The first thoughts of Florida are related to sunshine and retirement communities, Disneyworld, and hurricanes. Although the state has established a reputation of a tax-friendly safe haven for businesses and investors, the influx of residents and opioid addiction has brought it to its knees. Unfortunately, despite its prevalence nationwide, opioid addiction has caused adverse effects to Florida. Although we’ve seen a slight decrease in numbers nationwide, the National Institute on Drug Abuse (NIDA) estimates 128 lives are stolen each day due to opioid overdose.
Opioid addiction has long been an issue; however, in the 1990s, pharmaceutical reps began approaching physicians about using opiate pain medication in their practice. They discussed the advantages and pleaded that addiction was an unlikely outcome. Physicians listened and began prescribing potent drugs for minor injuries, which led to unlikely candidates becoming full-time opioid users. Once the government stepped in to slow this issue, those already addicted moved to use heroin because medication grew harder to obtain legitimately.
Today, the drugs have continued to change, and we’re facing an even more deadly epidemic – fentanyl has infiltrated our streets and caused a nation of heartache. Fentanyl, and its many analogs, are considered 50 to 100 times more potent than heroin. The precursor comes from China, meaning they enter the United States through one of Florida’s many ports. The influx of opioid addiction throughout the state has caused a significant need for opioid treatment in Florida.
If Florida interests you in more ways than one and you want to get help for opioid addiction in the state, you should continue reading. Opioid treatment in Florida relies on scientifically sound methods, such as Evidence-Based Treatment (EBT) and Medication-Assisted Treatment (MAT). These methods show promise, even for those trapped in the deepest realms of addiction. Let’s dive a little deeper into how substance abuse has affected Florida.
Florida was the center of controversy several years ago due to the rise of “pill mills” throughout the state. Individuals from around the United States were embarking on a journey to the sunshine state for prescription opioids from crooked doctors. Investigative journalists would show cars in the parking lots from all over the country, who were doctor shopping for access to highly potent opioids like OxyContin. Unfortunately, this led to an explosion of abuse, local and afar.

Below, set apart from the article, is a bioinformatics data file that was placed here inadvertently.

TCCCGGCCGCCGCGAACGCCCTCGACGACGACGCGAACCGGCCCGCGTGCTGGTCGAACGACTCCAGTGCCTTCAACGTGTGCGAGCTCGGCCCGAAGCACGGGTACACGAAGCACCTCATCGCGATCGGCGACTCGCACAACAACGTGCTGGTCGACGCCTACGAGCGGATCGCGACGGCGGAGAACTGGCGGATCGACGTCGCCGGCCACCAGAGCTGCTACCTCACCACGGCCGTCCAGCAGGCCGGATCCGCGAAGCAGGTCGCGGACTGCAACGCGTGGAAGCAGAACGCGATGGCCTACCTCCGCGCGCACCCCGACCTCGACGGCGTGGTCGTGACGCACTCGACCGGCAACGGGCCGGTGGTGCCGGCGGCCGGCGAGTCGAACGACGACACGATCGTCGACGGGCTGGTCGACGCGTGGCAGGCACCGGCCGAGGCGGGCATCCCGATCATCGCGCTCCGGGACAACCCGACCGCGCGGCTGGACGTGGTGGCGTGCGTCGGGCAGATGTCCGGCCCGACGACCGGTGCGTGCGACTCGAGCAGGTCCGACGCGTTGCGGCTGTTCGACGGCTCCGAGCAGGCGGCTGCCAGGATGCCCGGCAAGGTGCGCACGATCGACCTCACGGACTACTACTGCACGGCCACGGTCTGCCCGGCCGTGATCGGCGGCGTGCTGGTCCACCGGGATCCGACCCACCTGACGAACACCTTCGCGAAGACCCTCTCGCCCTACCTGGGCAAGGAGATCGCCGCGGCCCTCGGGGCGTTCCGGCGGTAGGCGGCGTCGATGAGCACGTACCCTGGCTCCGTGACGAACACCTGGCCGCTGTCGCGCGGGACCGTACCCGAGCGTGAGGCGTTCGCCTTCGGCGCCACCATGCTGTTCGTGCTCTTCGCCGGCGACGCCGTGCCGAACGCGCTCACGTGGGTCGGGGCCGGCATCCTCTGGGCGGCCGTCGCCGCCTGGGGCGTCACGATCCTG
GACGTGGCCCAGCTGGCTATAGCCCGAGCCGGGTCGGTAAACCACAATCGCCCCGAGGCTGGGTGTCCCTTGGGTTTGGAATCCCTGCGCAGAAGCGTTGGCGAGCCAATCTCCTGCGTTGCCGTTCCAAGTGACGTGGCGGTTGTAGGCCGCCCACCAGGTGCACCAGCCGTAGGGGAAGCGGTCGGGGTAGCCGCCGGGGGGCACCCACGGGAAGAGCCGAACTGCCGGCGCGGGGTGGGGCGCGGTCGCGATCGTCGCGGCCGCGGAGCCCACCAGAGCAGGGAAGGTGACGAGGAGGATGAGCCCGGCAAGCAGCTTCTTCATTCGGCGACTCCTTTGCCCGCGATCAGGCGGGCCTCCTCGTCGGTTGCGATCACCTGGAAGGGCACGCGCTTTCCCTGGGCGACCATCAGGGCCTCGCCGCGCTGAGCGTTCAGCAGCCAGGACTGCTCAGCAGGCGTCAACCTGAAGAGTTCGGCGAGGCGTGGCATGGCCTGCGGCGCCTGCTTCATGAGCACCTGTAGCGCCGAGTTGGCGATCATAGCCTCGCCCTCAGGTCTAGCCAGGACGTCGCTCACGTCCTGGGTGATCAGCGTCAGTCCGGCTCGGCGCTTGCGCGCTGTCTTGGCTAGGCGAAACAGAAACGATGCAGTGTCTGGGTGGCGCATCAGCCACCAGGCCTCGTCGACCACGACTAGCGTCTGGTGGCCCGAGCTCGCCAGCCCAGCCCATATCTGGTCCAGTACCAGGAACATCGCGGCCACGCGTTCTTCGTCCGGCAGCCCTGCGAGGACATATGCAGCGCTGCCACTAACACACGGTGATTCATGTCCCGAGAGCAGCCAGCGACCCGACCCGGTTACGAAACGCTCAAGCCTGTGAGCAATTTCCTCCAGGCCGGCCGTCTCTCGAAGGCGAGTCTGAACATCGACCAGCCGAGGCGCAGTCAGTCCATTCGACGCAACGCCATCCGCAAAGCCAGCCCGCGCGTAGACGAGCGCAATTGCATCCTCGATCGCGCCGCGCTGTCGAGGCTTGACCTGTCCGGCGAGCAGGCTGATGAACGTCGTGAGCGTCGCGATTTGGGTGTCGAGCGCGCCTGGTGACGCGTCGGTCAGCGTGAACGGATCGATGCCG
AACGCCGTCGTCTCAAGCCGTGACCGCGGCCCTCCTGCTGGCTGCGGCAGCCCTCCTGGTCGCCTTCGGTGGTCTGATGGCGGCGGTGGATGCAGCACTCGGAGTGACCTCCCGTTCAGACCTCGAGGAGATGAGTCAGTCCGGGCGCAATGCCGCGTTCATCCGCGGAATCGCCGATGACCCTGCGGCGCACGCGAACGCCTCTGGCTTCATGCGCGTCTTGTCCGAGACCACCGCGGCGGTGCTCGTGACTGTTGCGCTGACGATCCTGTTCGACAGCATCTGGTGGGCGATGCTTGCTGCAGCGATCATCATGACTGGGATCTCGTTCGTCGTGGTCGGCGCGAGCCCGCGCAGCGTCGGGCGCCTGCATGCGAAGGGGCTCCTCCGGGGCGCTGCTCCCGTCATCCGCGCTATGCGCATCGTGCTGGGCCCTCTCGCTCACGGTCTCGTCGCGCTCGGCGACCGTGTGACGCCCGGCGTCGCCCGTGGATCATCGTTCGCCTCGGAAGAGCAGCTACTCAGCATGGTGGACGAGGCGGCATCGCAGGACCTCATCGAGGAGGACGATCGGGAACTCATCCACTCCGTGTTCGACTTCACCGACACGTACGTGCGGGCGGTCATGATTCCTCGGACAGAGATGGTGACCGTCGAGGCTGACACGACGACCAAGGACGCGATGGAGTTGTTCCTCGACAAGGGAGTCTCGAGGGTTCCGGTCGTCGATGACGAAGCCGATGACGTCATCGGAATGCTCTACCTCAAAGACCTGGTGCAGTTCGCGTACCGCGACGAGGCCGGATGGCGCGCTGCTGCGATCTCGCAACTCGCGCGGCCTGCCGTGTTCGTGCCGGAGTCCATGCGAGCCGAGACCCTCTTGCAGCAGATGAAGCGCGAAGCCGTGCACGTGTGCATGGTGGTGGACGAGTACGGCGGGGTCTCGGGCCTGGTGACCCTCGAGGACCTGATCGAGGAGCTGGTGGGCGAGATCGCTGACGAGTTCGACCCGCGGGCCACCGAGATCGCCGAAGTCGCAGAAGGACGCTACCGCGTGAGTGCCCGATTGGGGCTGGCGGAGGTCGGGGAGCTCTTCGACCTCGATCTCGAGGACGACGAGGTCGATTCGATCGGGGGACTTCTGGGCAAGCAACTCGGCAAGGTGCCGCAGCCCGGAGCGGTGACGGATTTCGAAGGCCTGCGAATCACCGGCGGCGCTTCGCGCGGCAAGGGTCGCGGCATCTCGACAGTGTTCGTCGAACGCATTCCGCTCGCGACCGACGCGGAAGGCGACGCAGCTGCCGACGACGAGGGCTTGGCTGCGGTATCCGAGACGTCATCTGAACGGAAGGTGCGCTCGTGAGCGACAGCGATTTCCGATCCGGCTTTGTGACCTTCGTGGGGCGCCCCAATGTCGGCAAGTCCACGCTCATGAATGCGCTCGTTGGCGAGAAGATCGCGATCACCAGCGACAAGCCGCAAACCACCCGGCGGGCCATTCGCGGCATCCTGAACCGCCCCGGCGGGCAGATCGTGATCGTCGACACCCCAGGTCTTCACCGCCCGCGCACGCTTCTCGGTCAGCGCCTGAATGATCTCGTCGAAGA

As of 2018, according to the National Institute on Drug Abuse (NIDA), the United States recorded a staggering 67,367 drug overdose deaths. Opioid drugs were at the forefront and accounted for 46,802 of these unfortunate deaths. That number translates to 70 percent of all overdose deaths stemming from opioids, such as prescription painkillers, heroin, and fentanyl.
Florida has significant ports of entry scattered throughout the state, meaning that shipments of drugs can enter from the North, West, East, or South. The effects are felt nationwide; however, local areas have been flooded with a variety of drugs.
As we described in detail above, Florida is home to ports all over the state. Although there’s no evidence the ports are causing the staggering numbers of drug abuse, Florida experienced 4,698 drug overdose deaths in 2018 – opioids caused 68 percent. Heroin was the culprit for 1,282 deaths, prescription opioids accounted for another 689, while fentanyl was the leader with 2,091 deaths.
Despite a crackdown by the U.S. Government, Florida still wrote above the average rate for prescription opioids. Providers in the state issued 53.7 opioid prescriptions for every 100 persons, which is above the 51.4 per 100 persons in the United States. Despite the high number, it’s still the lowest rate since 2006 when data became available.
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Although opioid withdrawal is an uncomfortable process, it’s not something you should worry about being life-threatening. However, those unable to cope with the less-than-desirable symptoms may turn back to drugs or seek more potent opioids to deal with the symptoms – this may lead to relapse, which could be deadly since the body’s tolerance will decrease dramatically in a few days.
If you’re ready to make a change in your life and all that’s holding you back is opioid withdrawal, you should consider opioid treatment in Florida. A dedicated team of specialists will work around-the-clock to ensure your comfort during this delicate process, which will prepare you for long-term abstinence.
Opioid treatment in Florida will be different for everyone who enters. Addiction treatment has evolved beyond the cookie-cutter approach, which is centered around one model of help. Upon entry into a facility, clients will be evaluated and thoroughly assessed to determine any pressing medical issues and the length of their addiction. It could mean residential treatment or outpatient treatment. All cases are individual and will be treated as such.
National Institute on Drug Abuse. (2020, June 10). Opioid Overdose Crisis. Retrieved from https://www.drugabuse.gov/drug-topics/opioids/opioid-overdose-crisis
National Institute on Drug Abuse. (2020, July 02). Florida: Opioid-Involved Deaths and Related Harms. Retrieved from https://www.drugabuse.gov/drug-topics/opioids/opioid-summaries-by-state/florida-opioid-involved-deaths-related-harms
MedlinePlus Medical Encyclopedia. (n.d.). Opiate and opioid withdrawal: Retrieved from https://medlineplus.gov/ency/article/000949.htm
National Institute on Drug Abuse. (2020, June 11). Opioids. Retrieved from https://www.drugabuse.gov/drug-topics/opioids
SAMHSA. (n.d.). Medication-Assisted Treatment (MAT). Retrieved from https://www.samhsa.gov/medication-assisted-treatment